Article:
Canada’s openness to the knowledge of the world is reflected most vividly in the human face of our country. We are of many colours, faiths and backgrounds—as many as the world contains. We are also small in number—some 35 million at last count—spread across a land larger even than your own. Any success we have enjoyed is a direct result of our willingness to welcome the world’s people, ideas and knowledge to our shores and to reach out in turn beyond them.

This generous spirit of openness and discovery led Dr. Norman Bethune to leave Canada and journey here to your land, where he expressed his genuine calling and found his true heart.

It also inspired Dr. Joseph Needham, another Westerner with a deep, abiding love of China. Through his travels, research and writing, Dr. Needham shared with many Europeans and North Americans for the very first time the great extent to which Chinese science and civilization throughout the centuries has influenced the West. Their love of knowledge and their generous, selfless efforts in sharing it widely make Bai Qiuen and Li Yuese knowledge diplomats of the highest rank.

Today, our two countries—united as knowledge diplomats—must now serve as a shining example to the world. I am delighted to see that Canada and its many partners in South China are showing the way. I know of 15 specific examples of deep collaboration between organizations from our countries in health and life sciences alone. Two of these partnerships are particularly relevant to the panel discussion we will have shortly.

MedMira of Canada—Halifax, Nova Scotia to be exact—and Triplex International Bioscience of China have entered into a joint venture to set up in Xiamen a testing and development centre for new health products. The University of Alberta in Edmonton and your very own Sun Yat-sen University here in Guangzhou have agreed to work together on projects in the life, agricultural and environmental sciences.

I am thrilled that the principal players from these partnerships are with us today; and I look forward to learning in the panel discussion how they are using the diplomacy of knowledge to bring innovations in life and health sciences from the lab bench to our homes, schools, farms, hospitals and workplaces.

All of us must pay close attention to what they say, for true innovation is not one simple action, but a total process of interrelated functions. Innovation is not one moment of discovery and understanding, but a complex chain of refinement, improvement and mass manufacturing that culminates in widespread use. Innovation does not arise from one man or woman working in isolation, but from many people from different countries and disciplines working together and bringing to bear their particular perspective and understanding.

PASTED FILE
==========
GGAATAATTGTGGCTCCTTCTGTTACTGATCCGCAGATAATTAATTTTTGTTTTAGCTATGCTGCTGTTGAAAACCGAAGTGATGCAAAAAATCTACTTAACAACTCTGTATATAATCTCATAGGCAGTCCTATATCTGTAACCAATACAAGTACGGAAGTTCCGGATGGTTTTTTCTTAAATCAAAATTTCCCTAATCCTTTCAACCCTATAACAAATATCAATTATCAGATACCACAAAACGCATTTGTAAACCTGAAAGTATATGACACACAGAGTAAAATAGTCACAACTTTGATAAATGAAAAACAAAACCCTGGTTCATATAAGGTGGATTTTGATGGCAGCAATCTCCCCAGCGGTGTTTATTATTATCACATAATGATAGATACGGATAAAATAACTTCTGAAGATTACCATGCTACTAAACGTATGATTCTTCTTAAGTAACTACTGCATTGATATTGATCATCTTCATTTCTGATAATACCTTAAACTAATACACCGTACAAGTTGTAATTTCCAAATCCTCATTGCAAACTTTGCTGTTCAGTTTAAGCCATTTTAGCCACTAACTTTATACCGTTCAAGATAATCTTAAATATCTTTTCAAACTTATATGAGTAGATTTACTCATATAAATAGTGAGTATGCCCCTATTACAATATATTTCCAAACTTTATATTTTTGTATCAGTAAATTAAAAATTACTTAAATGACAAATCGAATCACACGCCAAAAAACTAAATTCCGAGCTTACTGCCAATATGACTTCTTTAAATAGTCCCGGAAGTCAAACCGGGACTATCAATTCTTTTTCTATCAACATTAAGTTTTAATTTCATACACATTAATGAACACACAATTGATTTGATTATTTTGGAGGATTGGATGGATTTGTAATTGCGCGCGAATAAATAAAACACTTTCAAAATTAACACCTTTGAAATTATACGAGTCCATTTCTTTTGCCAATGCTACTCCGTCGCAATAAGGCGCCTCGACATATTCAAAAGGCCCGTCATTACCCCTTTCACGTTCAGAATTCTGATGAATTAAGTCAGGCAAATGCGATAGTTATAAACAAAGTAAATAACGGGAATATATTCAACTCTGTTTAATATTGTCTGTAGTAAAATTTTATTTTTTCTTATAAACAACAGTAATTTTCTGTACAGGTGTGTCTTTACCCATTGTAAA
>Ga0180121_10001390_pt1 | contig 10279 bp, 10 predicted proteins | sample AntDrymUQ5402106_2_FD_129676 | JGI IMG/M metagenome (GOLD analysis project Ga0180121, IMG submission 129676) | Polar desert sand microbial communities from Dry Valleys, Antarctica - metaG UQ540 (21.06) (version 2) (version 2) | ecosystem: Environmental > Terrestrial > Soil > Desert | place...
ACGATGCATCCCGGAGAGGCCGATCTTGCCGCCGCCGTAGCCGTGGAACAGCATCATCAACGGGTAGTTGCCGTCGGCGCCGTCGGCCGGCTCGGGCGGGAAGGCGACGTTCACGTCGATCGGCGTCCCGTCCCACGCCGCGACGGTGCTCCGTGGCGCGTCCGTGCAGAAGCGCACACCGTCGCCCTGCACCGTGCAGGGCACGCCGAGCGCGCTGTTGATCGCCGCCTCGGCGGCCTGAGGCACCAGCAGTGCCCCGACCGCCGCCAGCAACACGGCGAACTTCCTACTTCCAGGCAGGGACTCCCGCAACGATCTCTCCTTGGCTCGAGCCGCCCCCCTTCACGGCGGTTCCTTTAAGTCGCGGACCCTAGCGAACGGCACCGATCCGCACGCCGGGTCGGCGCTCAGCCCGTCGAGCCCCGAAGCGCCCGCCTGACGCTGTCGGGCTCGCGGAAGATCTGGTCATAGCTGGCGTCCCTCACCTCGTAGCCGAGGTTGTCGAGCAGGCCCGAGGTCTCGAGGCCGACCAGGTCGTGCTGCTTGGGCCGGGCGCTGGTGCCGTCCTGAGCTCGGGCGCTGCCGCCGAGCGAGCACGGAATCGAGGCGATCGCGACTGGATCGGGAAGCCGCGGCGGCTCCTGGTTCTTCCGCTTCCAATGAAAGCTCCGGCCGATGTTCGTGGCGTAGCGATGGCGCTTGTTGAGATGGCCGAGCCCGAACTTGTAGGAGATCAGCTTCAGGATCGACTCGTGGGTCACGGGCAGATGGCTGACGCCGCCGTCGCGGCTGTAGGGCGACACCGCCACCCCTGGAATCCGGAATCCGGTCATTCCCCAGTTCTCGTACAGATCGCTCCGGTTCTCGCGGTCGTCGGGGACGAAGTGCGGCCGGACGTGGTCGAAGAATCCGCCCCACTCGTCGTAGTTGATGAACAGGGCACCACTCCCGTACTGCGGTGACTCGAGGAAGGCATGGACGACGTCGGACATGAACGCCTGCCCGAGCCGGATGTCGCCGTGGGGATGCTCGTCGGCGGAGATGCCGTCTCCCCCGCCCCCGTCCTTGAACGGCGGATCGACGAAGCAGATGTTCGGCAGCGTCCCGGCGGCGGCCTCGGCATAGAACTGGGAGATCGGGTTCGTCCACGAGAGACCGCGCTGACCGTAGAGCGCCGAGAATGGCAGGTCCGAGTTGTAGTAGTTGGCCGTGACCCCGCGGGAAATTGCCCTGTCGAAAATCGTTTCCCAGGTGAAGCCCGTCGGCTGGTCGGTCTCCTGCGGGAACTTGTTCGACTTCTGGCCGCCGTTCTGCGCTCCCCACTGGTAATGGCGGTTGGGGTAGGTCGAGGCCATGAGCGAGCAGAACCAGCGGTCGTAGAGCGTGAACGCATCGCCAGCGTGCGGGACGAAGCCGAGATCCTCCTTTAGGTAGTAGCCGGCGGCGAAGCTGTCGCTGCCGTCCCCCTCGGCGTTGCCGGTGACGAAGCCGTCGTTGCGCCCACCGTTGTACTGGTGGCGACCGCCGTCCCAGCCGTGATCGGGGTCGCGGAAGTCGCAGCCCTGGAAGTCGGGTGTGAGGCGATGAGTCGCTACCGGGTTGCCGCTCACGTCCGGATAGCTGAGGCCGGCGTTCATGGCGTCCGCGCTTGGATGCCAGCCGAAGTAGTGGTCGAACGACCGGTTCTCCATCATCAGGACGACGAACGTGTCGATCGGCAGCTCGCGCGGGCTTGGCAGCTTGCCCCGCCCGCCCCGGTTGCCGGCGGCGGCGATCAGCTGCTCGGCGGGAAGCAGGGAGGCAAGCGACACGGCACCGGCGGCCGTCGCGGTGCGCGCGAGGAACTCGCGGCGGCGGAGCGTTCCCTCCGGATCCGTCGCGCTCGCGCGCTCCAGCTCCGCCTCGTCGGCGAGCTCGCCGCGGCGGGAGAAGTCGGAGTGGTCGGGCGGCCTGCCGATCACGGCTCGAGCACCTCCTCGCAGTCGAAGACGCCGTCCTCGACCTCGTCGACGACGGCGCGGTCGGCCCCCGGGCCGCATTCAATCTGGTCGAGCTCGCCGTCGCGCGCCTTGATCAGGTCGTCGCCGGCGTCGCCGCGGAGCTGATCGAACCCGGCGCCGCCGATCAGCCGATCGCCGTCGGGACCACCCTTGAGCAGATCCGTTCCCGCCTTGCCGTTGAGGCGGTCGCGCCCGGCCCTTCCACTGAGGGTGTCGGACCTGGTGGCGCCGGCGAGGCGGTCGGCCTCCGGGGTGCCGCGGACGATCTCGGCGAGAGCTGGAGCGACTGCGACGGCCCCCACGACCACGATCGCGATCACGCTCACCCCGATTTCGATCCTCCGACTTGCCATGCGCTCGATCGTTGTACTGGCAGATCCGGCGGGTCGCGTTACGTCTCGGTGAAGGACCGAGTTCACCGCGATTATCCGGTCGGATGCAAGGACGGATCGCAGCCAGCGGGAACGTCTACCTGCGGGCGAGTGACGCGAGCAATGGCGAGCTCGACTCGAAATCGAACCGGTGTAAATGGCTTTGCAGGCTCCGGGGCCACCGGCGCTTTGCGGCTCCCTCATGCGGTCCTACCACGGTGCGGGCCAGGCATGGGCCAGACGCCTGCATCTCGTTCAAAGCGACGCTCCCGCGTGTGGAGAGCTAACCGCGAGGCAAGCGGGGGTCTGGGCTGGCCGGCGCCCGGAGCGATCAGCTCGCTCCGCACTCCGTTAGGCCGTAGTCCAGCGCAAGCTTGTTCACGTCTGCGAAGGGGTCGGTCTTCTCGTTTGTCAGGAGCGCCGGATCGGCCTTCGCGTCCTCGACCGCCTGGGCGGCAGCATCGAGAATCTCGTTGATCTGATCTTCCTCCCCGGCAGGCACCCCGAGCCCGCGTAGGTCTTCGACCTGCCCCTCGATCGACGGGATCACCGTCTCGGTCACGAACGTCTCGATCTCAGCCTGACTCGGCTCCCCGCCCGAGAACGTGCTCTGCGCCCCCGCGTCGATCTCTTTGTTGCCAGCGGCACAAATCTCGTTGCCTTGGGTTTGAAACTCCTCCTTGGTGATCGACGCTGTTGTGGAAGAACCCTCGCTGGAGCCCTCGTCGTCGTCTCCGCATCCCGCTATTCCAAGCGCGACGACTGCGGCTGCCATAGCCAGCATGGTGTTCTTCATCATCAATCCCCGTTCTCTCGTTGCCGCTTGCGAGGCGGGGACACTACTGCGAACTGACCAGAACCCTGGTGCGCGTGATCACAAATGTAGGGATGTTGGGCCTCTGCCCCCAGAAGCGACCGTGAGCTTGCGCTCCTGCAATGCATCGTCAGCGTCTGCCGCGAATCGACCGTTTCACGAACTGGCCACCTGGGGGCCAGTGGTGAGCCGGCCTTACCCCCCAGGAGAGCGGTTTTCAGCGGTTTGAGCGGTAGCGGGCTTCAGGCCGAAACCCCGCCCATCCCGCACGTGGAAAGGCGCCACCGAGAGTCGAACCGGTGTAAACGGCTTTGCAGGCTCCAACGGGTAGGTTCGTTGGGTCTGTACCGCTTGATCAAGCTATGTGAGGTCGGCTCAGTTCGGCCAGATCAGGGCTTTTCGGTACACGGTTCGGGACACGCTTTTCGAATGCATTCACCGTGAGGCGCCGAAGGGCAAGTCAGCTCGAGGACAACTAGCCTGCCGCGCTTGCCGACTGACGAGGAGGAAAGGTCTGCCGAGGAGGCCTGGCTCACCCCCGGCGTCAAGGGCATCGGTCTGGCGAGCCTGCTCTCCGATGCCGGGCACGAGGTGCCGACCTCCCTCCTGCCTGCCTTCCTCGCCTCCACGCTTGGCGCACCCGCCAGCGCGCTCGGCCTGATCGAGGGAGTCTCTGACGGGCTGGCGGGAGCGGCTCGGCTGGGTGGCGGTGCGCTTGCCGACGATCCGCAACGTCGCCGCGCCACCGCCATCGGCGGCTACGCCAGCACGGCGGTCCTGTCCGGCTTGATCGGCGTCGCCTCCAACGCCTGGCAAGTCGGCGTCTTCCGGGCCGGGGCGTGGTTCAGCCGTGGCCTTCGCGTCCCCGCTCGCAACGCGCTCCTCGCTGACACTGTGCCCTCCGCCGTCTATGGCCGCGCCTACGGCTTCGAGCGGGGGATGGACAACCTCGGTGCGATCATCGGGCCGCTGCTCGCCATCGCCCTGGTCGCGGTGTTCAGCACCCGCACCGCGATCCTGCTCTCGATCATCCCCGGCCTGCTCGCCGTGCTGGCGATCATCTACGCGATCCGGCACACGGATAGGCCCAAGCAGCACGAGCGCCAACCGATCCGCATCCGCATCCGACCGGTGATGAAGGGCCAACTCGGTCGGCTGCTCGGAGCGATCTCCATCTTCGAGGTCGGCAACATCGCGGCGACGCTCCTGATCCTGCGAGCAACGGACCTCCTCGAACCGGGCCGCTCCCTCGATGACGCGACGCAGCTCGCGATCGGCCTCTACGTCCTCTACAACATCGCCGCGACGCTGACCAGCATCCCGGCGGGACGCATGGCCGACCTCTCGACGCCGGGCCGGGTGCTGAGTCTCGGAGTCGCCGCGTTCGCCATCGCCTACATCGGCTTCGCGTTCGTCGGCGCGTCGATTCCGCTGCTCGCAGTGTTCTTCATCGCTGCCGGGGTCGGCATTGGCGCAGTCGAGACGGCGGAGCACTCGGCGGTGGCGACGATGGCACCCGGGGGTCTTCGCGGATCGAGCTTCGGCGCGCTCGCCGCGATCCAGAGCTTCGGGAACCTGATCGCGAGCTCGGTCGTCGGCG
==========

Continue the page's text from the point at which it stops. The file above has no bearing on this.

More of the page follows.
Our awareness of the special nature of innovation enables us to appreciate that we must take action continually to nurture new generations of knowledge diplomats in science and engineering. Our two countries have set as a goal to have at least 100,000 students gaining and sharing knowledge in one another’s country within five years.

At this moment, some 84,000 Chinese students study in Canada, a figure that accounts for one-third of my country’s entire population of international students. Approximately 3,400 Canadian students now learn and research in your country.

We university men and women cannot be satisfied with this performance. We must reach the goal of 100,000 students and go far beyond it. We must intensify our efforts, supply more resources, provide additional incentives and furnish greater opportunities to enable and ensure many more students, teachers, researchers and scientists in our respective countries live, study, teach and collaborate together.

We especially need to find ways to mobilize and attract young Canadians to Chinese universities, as three of my daughters have done, to earn academic credits and, more importantly, to gain international experience and a genuine understanding of China—attributes that can have far-reaching influences on their futures and the future of our relationship as two great countries.

As we work together to enhance academic exchanges, we should consider improving access to learning opportunities. Education should not be for the privileged alone. All people—women and men, young and not so young, rich and poor, urban and rural—should be able to access high-quality educations.

I am thinking especially of students in Canada and China who come from poor families or rural areas who have great potential and ambition but believe education abroad is simply out of reach.

We should ask ourselves: what is the diplomacy of knowledge?

Based on our past experiences together, what should education and research partnership models between China and Canada look like in the future?

How do we encourage much more integrated research and many more academic exchanges between science labs, schools and other institutes of higher learning and sophisticated research in our countries?

What is the best way to expand our academic and scientific partnerships to include more players in more countries so that our partnerships are truly global in scale?

Together, Chinese and Canadians, we must answer these questions and more. We must do all we can to truly make the diplomacy of knowledge a vivid reality in our countries and for peoples throughout the world.

This is our duty. For buoyed by our shared citizenship as university men and women, we appreciate keenly the power of the diplomacy of knowledge to uncover, test and establish universal truths; to spark innovative ideas and practices; to secure for all peoples the peace, prosperity and personal fulfilment that is their birthright; to create the smarter, more caring world that is the dream of all humankind.